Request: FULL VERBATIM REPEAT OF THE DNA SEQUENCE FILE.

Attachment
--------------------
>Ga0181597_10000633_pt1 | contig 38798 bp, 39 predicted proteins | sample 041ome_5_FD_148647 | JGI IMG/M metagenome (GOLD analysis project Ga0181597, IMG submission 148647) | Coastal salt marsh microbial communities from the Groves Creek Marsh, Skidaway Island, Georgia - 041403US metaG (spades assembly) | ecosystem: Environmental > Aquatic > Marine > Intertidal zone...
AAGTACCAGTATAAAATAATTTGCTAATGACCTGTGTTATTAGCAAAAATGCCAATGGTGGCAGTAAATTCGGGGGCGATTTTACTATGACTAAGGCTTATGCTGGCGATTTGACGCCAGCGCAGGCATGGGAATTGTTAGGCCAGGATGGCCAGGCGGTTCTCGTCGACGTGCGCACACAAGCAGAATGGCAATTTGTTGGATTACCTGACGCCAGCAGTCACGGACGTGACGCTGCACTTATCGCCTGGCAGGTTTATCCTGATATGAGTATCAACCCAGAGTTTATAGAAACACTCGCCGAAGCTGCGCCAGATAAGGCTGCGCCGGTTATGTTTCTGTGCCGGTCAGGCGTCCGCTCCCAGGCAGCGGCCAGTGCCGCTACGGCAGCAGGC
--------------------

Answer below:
>Ga0181597_10000633_pt1 | contig 38798 bp, 39 predicted proteins | sample 041ome_5_FD_148647 | JGI IMG/M metagenome (GOLD analysis project Ga0181597, IMG submission 148647) | Coastal salt marsh microbial communities from the Groves Creek Marsh, Skidaway Island, Georgia - 041403US metaG (spades assembly) | ecosystem: Environmental > Aquatic > Marine > Intertidal zone...
AAGTACCAGTATAAAATAATTTGCTAATGACCTGTGTTATTAGCAAAAATGCCAATGGTGGCAGTAAATTCGGGGGCGATTTTACTATGACTAAGGCTTATGCTGGCGATTTGACGCCAGCGCAGGCATGGGAATTGTTAGGCCAGGATGGCCAGGCGGTTCTCGTCGACGTGCGCACACAAGCAGAATGGCAATTTGTTGGATTACCTGACGCCAGCAGTCACGGACGTGACGCTGCACTTATCGCCTGGCAGGTTTATCCTGATATGAGTATCAACCCAGAGTTTATAGAAACACTCGCCGAAGCTGCGCCAGATAAGGCTGCGCCGGTTATGTTTCTGTGCCGGTCAGGCGTCCGCTCCCAGGCAGCGGCCAGTGCCGCTACGGCAGCAGGC